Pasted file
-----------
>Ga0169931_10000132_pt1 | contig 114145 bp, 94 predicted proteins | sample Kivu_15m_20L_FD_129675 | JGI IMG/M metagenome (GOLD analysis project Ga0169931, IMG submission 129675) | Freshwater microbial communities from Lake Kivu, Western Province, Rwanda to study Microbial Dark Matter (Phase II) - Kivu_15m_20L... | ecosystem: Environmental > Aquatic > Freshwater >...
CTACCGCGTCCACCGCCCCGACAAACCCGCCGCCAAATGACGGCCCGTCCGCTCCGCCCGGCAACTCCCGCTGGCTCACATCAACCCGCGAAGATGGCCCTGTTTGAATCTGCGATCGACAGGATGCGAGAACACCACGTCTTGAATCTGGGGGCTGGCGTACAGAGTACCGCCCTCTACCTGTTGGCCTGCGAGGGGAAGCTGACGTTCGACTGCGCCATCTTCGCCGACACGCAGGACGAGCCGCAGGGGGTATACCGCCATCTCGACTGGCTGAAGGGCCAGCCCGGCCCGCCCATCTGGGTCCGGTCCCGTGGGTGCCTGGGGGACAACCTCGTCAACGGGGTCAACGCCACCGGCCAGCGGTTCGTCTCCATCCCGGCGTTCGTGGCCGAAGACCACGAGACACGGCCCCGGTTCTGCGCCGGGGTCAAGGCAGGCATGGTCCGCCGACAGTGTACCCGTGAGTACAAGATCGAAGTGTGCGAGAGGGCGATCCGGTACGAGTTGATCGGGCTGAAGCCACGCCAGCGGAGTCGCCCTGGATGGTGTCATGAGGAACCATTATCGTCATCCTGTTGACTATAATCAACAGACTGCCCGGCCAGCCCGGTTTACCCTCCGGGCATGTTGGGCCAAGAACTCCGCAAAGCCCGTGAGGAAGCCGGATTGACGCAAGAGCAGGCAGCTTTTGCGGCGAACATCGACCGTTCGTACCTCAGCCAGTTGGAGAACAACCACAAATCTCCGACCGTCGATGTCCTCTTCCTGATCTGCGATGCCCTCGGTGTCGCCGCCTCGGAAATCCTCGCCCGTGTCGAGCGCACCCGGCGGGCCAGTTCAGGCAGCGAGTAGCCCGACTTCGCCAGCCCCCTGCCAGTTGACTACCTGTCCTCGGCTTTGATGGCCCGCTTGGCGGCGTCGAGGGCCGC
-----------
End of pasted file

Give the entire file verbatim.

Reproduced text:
>Ga0169931_10000132_pt1 | contig 114145 bp, 94 predicted proteins | sample Kivu_15m_20L_FD_129675 | JGI IMG/M metagenome (GOLD analysis project Ga0169931, IMG submission 129675) | Freshwater microbial communities from Lake Kivu, Western Province, Rwanda to study Microbial Dark Matter (Phase II) - Kivu_15m_20L... | ecosystem: Environmental > Aquatic > Freshwater >...
CTACCGCGTCCACCGCCCCGACAAACCCGCCGCCAAATGACGGCCCGTCCGCTCCGCCCGGCAACTCCCGCTGGCTCACATCAACCCGCGAAGATGGCCCTGTTTGAATCTGCGATCGACAGGATGCGAGAACACCACGTCTTGAATCTGGGGGCTGGCGTACAGAGTACCGCCCTCTACCTGTTGGCCTGCGAGGGGAAGCTGACGTTCGACTGCGCCATCTTCGCCGACACGCAGGACGAGCCGCAGGGGGTATACCGCCATCTCGACTGGCTGAAGGGCCAGCCCGGCCCGCCCATCTGGGTCCGGTCCCGTGGGTGCCTGGGGGACAACCTCGTCAACGGGGTCAACGCCACCGGCCAGCGGTTCGTCTCCATCCCGGCGTTCGTGGCCGAAGACCACGAGACACGGCCCCGGTTCTGCGCCGGGGTCAAGGCAGGCATGGTCCGCCGACAGTGTACCCGTGAGTACAAGATCGAAGTGTGCGAGAGGGCGATCCGGTACGAGTTGATCGGGCTGAAGCCACGCCAGCGGAGTCGCCCTGGATGGTGTCATGAGGAACCATTATCGTCATCCTGTTGACTATAATCAACAGACTGCCCGGCCAGCCCGGTTTACCCTCCGGGCATGTTGGGCCAAGAACTCCGCAAAGCCCGTGAGGAAGCCGGATTGACGCAAGAGCAGGCAGCTTTTGCGGCGAACATCGACCGTTCGTACCTCAGCCAGTTGGAGAACAACCACAAATCTCCGACCGTCGATGTCCTCTTCCTGATCTGCGATGCCCTCGGTGTCGCCGCCTCGGAAATCCTCGCCCGTGTCGAGCGCACCCGGCGGGCCAGTTCAGGCAGCGAGTAGCCCGACTTCGCCAGCCCCCTGCCAGTTGACTACCTGTCCTCGGCTTTGATGGCCCGCTTGGCGGCGTCGAGGGCCGC